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Willie and Fred: 1908

Willie and Fred: 1908

November 1908. Wylie Mill at Chester, S.C. Willie Crocker (barefoot), 13 yrs. old -- "worked since I was 6." Lost part of finger in gear of machinery. Fred Crocker, 11. One year in mill." View full size. Photo and caption by Lewis Wickes Hine.


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Willie and Fred: 1908

“I never knew my grandfather. He deserted my mother. He was married to my grandmother, Essie Crocker, who was seven months pregnant with my mother when he took off.”
-granddaughter of William Crocker

“He (William Crocker) often told the story that when he was young, he was drinking, got a gun, went into the mills, and shot up the looms. But later, he got saved and became an itinerant preacher. -wife of the minister of William Crocker’s church

“My father was a very kind man, very soft spoken. My mother and father were married 46 years, and I never heard them raise their voices.” –daughter of Fred Crocker

“Thanks to these poor children who were photographed, child labor laws were enacted. Being forced to work instead of going to school is most certainly why Fred never learned to read or write.” -niece of Fred Crocker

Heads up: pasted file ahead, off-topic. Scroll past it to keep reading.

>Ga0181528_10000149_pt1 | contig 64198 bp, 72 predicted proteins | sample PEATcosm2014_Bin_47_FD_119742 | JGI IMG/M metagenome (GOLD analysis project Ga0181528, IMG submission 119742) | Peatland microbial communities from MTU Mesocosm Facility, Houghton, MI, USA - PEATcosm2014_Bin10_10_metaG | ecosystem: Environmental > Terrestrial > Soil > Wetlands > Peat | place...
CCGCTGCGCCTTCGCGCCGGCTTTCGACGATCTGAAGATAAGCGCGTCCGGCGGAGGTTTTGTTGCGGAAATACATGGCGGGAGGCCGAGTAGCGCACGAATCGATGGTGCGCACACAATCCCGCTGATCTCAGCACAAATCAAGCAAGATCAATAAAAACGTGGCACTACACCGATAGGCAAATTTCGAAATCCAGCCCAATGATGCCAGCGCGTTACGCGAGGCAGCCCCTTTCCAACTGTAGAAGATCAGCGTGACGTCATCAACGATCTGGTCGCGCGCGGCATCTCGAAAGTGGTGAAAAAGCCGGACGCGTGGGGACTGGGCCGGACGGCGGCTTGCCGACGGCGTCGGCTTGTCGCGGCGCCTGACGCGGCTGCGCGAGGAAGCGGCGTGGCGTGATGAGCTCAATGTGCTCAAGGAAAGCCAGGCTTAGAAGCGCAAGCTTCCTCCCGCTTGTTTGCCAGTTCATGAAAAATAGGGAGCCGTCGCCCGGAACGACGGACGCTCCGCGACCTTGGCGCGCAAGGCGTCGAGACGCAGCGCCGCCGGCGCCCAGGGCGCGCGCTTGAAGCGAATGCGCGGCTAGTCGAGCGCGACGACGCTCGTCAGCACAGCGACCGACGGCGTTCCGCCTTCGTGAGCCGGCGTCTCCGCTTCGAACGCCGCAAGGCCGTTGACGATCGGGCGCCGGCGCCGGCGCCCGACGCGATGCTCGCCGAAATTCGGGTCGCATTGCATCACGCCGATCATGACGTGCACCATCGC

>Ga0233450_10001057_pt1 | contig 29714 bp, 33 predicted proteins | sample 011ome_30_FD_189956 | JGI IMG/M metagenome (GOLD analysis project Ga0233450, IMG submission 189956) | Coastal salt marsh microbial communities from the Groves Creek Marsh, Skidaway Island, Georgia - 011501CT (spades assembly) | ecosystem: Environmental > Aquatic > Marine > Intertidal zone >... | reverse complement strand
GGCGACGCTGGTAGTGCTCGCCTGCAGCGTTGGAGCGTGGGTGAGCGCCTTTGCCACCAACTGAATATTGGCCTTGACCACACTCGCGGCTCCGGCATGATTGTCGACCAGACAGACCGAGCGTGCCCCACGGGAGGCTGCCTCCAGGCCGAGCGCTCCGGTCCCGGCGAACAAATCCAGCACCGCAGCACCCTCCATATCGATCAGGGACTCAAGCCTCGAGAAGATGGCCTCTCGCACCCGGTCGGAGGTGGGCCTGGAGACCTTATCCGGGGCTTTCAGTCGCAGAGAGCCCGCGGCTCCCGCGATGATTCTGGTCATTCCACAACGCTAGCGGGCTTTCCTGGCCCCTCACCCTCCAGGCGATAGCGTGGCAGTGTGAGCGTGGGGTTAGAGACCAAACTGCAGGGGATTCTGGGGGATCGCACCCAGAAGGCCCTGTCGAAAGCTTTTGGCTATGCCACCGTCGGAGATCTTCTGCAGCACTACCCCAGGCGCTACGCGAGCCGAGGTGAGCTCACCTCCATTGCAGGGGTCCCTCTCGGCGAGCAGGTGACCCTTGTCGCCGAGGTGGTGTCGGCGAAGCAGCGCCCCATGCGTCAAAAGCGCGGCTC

This is Joe Manning, of the Lewis Hine Project. With regard to Willie, who died at the age of 97, this is one of the strangest stories I have come across in my research. Much of what I found out about him was a huge surprise to his descendants and friends. That’s because he was married twice (no children from the second), but no one I talked to knew about both marriages, only either the first or the second. Fred turned out to be a straight ahead guy who was adored by his daughter. The whole story, plus photos and interviews can be seen at

Willie's Great-Grandson

Novilla, Willie's daughter, was my grandmother. My dad was the only boy she had out of six kids. His name is Joe Smith, but not really a Smith at all. We don't know who his father was. Novilla was an incredible woman who like most Southern women held many secrets. Also could you send me info concerning her mother's race? She was not white. Thank you!

-- Jamie Smith

Tom and Huck

These boys could've been in 1837. For hundreds of years poverty has never been addressed let alone dealt with. Can you imagine an era that looked no different from 100 years before. Shocking and detestable.

[In 1837 they would have been working in the fields. It's technology and industry that lifted people out of poverty. - Dave]

Willie and Fred

This is Joe Manning, of the Lewis Hine Project. I found some interesting information about Willie. He died in the late 1920s. He was married at the time, and had one daughter, Novilla, who was born in 1923. I have talked to one of Novilla's daughters, and will be talking to another soon. They never knew their grandfather Willie, of course, but have some stories to tell. More later.

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